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4. Concerning the second, that is, a virtual judgment, that is a natural inclination passing forth into habit or custom, and delight in the actions of some virtues; it is certain that it is one part of the grace of God, and a more promoted and immediate disposition to the virtue of its kind than the former. Some men are naturally very merciful, and some are abstemious, and some are continent: and these in the course of their life take in every argument and accidental motive, and the disposition swells, and the nature is confirmed. But still it is but nature. The man, it may be, is chaste, because he hates the immodesty of those addresses which prepare to uncleanness; or he loves his quiet, or fears the accidents of his enemy-crime; or there was a terror infused into him by the sight of a sad spectacle, the evil reward of an adulterous person:
quosdam mochos dum mugilis intrat.-(Juv. x. 317.) Concerning this kind of virtual judgment, or confirmed nature, I have two things to say:
5. (1.) That this virtual judgment can produce love or hatred to certain objects, ineffective complacences or disrelishes respectively, proper antipathies and aversations from a whole kind of objects; such as was that hatred that Tamerlane had to Zercon, or some men to cats. And thus much we cannot deny to be produced by the operation and simple apprehension of our senses by pictures and all impressions of fancy: "Cum opinamur difficile aliquid aut terribile, statim compatimur: secundum imaginem autem similiter nos habemus k." We find effects and impresses according to the very images of things we see, and by their prime apprehensions and therefore much rather may these actus imperati,' or more natural and proper effects and affections of will be entertained or produced respectively. Men at first sight fall in love with women, and that against their reason, and resolution, and counsel, and interest, and they cannot help it; and so they may do with some actions of virtue. And as in the first case they are rather miserable than vicious; so in this they are rather fortunate than virtuous; and they may be commended, as we praise a fair face, or a strong arm, an athletic health, or a good constitution; and it is indeed a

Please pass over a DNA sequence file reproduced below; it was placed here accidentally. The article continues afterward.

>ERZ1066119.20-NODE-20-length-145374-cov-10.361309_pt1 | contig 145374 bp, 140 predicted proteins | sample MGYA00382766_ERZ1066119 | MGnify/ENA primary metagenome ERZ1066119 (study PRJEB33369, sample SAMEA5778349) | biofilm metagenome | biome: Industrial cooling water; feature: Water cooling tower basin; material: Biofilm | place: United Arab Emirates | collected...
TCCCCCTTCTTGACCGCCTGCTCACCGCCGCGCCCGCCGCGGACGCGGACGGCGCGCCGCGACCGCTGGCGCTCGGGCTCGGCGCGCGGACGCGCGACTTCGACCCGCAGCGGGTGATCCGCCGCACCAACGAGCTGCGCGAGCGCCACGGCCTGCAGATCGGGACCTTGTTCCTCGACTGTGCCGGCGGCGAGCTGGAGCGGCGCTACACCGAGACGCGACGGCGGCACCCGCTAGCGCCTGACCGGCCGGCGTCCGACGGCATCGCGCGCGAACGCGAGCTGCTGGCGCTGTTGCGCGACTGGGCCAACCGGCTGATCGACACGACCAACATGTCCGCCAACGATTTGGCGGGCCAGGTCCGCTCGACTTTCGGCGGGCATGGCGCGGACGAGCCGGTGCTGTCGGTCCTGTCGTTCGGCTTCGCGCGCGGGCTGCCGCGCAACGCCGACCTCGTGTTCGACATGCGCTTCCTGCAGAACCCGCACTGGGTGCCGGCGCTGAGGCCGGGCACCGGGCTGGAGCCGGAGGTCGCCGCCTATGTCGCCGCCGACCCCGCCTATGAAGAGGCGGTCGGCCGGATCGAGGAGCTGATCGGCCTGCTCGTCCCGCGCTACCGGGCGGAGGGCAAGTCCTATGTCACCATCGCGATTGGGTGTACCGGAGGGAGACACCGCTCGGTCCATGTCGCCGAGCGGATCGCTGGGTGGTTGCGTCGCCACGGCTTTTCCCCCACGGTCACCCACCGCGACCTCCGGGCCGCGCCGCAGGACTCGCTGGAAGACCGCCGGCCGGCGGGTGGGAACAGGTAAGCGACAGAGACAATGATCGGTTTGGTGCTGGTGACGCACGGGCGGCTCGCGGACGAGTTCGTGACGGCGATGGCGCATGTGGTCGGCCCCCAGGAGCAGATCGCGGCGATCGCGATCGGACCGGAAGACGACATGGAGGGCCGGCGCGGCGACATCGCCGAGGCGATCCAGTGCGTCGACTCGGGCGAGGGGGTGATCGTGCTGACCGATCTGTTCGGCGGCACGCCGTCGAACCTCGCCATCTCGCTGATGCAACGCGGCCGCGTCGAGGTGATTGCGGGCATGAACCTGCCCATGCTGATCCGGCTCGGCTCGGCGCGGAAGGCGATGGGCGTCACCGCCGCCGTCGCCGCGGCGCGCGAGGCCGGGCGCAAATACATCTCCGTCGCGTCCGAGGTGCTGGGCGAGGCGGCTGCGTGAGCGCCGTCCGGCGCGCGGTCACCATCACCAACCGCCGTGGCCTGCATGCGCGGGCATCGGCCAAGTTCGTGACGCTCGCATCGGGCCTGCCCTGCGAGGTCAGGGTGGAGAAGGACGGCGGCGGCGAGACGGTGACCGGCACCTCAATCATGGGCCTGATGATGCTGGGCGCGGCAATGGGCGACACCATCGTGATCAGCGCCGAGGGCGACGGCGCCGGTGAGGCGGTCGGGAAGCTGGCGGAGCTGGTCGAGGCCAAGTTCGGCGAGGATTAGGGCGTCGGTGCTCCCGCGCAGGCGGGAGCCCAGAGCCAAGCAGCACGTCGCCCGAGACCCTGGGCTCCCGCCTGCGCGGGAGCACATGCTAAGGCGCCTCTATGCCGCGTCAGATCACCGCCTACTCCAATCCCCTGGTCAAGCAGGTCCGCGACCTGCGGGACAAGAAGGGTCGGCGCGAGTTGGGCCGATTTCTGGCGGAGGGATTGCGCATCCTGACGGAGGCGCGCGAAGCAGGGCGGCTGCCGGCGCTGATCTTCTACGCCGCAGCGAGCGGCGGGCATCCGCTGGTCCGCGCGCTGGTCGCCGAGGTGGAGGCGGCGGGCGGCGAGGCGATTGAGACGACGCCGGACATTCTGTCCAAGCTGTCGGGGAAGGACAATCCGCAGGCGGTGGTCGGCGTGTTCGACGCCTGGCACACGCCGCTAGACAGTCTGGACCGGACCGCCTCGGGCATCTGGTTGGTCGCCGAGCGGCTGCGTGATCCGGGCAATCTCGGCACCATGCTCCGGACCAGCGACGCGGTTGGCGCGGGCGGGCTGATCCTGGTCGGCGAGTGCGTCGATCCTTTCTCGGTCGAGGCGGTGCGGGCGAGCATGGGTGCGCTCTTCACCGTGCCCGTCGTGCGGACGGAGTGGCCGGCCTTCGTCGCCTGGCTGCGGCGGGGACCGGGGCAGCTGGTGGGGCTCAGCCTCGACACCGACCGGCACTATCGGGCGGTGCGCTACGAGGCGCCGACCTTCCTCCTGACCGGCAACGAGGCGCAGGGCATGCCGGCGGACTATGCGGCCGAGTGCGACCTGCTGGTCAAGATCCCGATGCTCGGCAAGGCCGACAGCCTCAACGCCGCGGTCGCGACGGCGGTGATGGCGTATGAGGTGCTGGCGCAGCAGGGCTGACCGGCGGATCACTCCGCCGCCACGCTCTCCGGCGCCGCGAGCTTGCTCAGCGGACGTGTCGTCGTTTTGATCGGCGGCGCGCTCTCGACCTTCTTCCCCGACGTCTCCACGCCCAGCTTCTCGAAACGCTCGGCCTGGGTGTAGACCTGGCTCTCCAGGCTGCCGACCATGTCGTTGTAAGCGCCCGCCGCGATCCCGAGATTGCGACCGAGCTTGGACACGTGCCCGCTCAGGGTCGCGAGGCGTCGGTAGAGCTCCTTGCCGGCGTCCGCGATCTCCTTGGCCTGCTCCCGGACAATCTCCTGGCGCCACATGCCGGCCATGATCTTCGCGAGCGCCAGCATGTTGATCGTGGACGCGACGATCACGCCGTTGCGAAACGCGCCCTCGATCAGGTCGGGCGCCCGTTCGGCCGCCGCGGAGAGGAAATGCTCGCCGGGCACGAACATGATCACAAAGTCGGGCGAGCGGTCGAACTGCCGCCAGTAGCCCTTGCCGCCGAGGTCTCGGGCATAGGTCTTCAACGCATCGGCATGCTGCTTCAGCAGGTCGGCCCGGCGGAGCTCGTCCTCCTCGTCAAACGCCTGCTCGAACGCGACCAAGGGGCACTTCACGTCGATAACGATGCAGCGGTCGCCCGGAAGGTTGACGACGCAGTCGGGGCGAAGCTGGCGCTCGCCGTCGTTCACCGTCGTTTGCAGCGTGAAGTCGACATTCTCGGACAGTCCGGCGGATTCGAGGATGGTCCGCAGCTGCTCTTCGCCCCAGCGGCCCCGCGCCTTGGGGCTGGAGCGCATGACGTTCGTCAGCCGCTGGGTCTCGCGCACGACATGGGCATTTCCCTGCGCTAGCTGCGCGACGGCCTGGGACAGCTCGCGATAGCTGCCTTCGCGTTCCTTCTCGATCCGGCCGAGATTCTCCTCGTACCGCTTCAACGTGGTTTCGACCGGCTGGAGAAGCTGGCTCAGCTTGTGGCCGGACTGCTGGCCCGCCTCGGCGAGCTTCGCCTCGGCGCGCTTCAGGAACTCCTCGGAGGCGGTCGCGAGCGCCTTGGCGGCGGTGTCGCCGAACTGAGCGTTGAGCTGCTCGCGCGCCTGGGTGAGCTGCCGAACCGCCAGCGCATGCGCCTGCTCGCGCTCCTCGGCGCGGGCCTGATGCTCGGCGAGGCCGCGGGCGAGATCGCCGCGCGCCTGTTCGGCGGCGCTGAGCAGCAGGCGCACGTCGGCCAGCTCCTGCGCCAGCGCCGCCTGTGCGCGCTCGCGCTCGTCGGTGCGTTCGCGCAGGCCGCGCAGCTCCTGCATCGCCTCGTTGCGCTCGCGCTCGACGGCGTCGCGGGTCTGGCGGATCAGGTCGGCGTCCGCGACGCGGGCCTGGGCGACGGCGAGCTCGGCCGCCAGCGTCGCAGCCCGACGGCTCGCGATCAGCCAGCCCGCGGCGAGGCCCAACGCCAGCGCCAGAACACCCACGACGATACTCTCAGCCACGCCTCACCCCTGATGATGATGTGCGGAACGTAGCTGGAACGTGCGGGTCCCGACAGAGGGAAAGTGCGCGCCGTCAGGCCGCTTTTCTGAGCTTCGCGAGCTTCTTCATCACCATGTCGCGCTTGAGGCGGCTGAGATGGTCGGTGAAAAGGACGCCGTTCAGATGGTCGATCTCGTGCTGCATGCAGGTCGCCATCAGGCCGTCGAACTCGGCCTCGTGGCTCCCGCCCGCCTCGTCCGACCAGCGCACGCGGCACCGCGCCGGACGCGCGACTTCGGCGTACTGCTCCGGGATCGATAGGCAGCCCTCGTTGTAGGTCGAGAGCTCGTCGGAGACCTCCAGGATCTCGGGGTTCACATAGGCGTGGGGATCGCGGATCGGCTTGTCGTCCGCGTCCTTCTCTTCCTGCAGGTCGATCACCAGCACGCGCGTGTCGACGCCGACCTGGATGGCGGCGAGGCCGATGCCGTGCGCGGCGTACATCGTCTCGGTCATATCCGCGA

* Vide Aristot. de Anima lib. 2. text. 154.
very good disposition and a facilitation of a virtuous choice. But,
6. (2.) This virtual judgment, which is nothing but nature confirmed by accidents, is not a state of good by which a man is acceptable to God. Neither is it a sufficient principle of a good life, nor indeed of the actions of its own kind. Not of good life, because it may be in a single instance; and it can never be in all. The man that is good-natured, that is naturally meek and loving, goes the furthest upon this ac count; but without the conjunction of other virtues, it is a great way off from that good state, whither naturally it can but tend and incline: and we see some good things are made to serve some evil; and by temperance, and a moderate diet, some preserve their health, that they may not preserve their chastity: and they may be habitually proud, because they are naturally chaste: and then this chastity is no virtue, but a disposition and an aptness only. In this sense that of St. James may be affirmed, "He that offends in one, is guilty of all;" that is, if his inclinations, and his accidentally-acquired habits, be such as to admit a mixture, they are not genuine and gracious: such are these that are the effects of a nature fitted towards a particular virtue. It must be a higher principle that makes an entire piety; nature and the habits growing upon her stock, cannot do it. Alexander was a continent prince, and the captive beauties of Persia were secured by it in their honours; but by rage he destroyed his friend, and by drunkenness he destroyed himself.